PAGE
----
A cinematic memoir
Dated: June 4, 2010
Leela Naidu’s life in her own words, penned by Jerry Pinto, is an elegant page-turner
Her life with Moraes makes for the riveting chapters in the book, the writing doused in feelings of scorn as well as fondness for her husband: “He lived under the misapprehension that anything could be improved by the addition of alcohol in good measure.” Leela: A Patchwork Life is a cinematic book written by both writers with heart.
It’s a cover that will make you reach out. Leela Naidu, posing with a half-smile and blunt hair for black-and-white—a syncretic beauty who combined European elegance and Indian flair. Okay, so I know a bit about her.
Nonetheless, it’s a stunningly eloquent portrait.
Like Maharani Gayatri Devi, Naidu’s singular, and perhaps most significant, contribution to India is her unmatched elegance. Her contribution to Indian cinema is thin, just a shining sliver of a few good roles. But she is a name, an enigma—even for those unacquainted with her life and work.
I began reading with some cynicism. Author and journalist Jerry Pinto, who wrote the book with her in the last five years of Naidu’s life, has been quoted often about the lady. Would there be enough in the book to hold a reader for 180 pages?
The foreword, written by Pinto, reminded me a bit of Stanley Booth’s tone in The True Adventures of the Rolling Stones. Booth spent a few years with the Stones and did what they did to write this cult book in the 1960s. I write like the Stones make music, he seemed to say between the lines. Pinto, we realize in the beautifully written foreword, has almost relived his subject’s lost moments as she narrated them. After describing a particular conversation with her, Pinto almost sighs, “She was that kind of lady.” The last line of the foreword: “There’s a Leela-shaped hole in my life.”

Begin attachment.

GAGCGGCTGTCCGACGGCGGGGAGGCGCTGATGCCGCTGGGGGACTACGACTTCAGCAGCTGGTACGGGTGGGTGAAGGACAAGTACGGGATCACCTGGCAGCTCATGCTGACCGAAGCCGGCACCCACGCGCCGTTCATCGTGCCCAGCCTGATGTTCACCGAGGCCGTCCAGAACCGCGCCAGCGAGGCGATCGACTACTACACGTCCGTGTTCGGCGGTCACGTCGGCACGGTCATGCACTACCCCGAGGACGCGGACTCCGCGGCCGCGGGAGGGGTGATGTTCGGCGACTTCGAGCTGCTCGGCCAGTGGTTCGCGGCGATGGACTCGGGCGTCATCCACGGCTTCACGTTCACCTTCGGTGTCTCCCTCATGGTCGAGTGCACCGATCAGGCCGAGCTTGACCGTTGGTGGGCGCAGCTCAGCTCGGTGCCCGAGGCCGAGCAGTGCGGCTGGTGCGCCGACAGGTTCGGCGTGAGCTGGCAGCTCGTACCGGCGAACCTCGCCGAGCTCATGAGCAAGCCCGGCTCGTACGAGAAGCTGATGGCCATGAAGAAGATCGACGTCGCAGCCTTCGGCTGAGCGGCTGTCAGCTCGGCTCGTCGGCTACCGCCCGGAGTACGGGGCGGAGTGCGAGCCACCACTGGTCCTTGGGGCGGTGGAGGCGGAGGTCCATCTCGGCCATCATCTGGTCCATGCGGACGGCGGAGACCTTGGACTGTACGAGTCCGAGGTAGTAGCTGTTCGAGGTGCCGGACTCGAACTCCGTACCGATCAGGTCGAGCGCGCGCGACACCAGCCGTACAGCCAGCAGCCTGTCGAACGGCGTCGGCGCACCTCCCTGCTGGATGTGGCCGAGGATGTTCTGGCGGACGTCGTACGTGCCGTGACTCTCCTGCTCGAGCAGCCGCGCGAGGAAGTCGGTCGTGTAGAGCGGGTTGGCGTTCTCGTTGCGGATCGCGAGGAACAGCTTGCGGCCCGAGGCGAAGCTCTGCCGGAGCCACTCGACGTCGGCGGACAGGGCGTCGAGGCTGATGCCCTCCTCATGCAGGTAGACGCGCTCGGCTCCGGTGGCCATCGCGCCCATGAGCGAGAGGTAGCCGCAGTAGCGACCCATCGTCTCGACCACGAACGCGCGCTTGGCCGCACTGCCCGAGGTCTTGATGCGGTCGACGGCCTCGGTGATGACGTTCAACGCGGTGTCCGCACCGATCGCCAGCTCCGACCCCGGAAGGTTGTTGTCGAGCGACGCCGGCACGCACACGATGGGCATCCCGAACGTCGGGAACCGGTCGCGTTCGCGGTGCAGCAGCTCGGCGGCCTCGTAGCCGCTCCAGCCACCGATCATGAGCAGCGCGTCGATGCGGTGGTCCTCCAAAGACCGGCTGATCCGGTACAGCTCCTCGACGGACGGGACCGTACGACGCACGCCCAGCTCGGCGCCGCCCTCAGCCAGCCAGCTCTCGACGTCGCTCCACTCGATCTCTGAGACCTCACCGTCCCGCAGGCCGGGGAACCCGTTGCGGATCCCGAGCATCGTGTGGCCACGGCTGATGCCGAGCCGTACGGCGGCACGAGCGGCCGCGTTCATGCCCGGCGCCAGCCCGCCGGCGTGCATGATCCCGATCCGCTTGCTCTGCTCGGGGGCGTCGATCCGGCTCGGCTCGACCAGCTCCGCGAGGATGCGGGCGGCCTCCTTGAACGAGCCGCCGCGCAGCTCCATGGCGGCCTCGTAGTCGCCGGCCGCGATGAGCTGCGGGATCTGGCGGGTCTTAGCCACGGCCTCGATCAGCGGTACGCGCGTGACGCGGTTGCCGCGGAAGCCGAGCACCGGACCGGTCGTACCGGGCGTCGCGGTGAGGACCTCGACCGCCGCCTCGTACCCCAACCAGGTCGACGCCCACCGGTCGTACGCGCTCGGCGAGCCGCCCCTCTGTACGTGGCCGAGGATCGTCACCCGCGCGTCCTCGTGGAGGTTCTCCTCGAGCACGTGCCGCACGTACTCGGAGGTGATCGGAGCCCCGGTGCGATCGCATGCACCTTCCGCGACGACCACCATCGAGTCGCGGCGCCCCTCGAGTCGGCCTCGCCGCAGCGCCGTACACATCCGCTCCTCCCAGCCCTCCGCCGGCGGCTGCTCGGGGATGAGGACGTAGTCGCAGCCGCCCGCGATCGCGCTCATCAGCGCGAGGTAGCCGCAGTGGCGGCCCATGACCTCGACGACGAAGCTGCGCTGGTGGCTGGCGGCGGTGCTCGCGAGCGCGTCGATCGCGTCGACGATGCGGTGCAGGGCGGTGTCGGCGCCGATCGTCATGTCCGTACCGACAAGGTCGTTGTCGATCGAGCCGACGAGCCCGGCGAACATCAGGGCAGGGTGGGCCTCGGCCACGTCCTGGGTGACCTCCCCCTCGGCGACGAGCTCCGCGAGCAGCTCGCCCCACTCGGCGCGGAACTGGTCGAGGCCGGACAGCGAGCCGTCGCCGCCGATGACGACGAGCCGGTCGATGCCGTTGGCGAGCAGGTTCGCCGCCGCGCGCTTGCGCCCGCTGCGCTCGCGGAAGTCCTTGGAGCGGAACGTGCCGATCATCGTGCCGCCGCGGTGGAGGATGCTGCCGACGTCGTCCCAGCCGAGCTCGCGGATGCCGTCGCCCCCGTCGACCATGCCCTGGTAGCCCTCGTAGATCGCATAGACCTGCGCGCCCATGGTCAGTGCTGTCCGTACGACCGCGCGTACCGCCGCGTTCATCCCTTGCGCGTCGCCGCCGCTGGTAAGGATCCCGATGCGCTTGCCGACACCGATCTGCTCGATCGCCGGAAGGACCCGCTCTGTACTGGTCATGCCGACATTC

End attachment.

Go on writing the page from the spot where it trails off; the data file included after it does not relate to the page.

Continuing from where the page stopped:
But after reading the entire book, I realized how that involvement has made it so abidingly readable and so original in the context of Indian memoir writing.
The book is in Naidu’s own voice. Pinto has recorded her meticulously—the retelling of her memories of childhood up until the days she was in bed before her death (Naidu died a few days after the biography was done, and movingly signs “To all of you I say ‘adieu’” in her thank you note).
Pinto’s achievement is the reproduction. The book is neither a typical authorized biography nor a real biography or autobiography. It’s a unique collaboration where the recorder presents a round but rough-around-the-edges portrait, which, in tone and prose, couldn’t possibly be Naidu’s alone. Yet the narrative has the honesty of self-admission.
Naidu was born into an Indo-French lineage, was brought up in Europe and India through the 1950s, was an actor whose beauty was venerated by the media and men of all ages.
She made friends with film-makers, artists, diplomats and writers, but maintained her mystery. Naidu became a recluse after two divorces and the death of one of her daughters. She breathed her last in 2009.
Some details that make for immensely fun reading: When Sarojini Naidu asked little Leela to meet Mickey Mouse, who happened to be Mahatma Gandhi; how her preparation for a career in cinema began in Paris soon after her twins were born; how she met Raj Kapoor and turned down his offer of a four-film contract; her many adventures with her second husband, poet Dom Moraes; how she lost weight for one of her later roles, in Shyam Benegal’s Trikal—the diet included “pinky water”, a solution of potassium permanganate.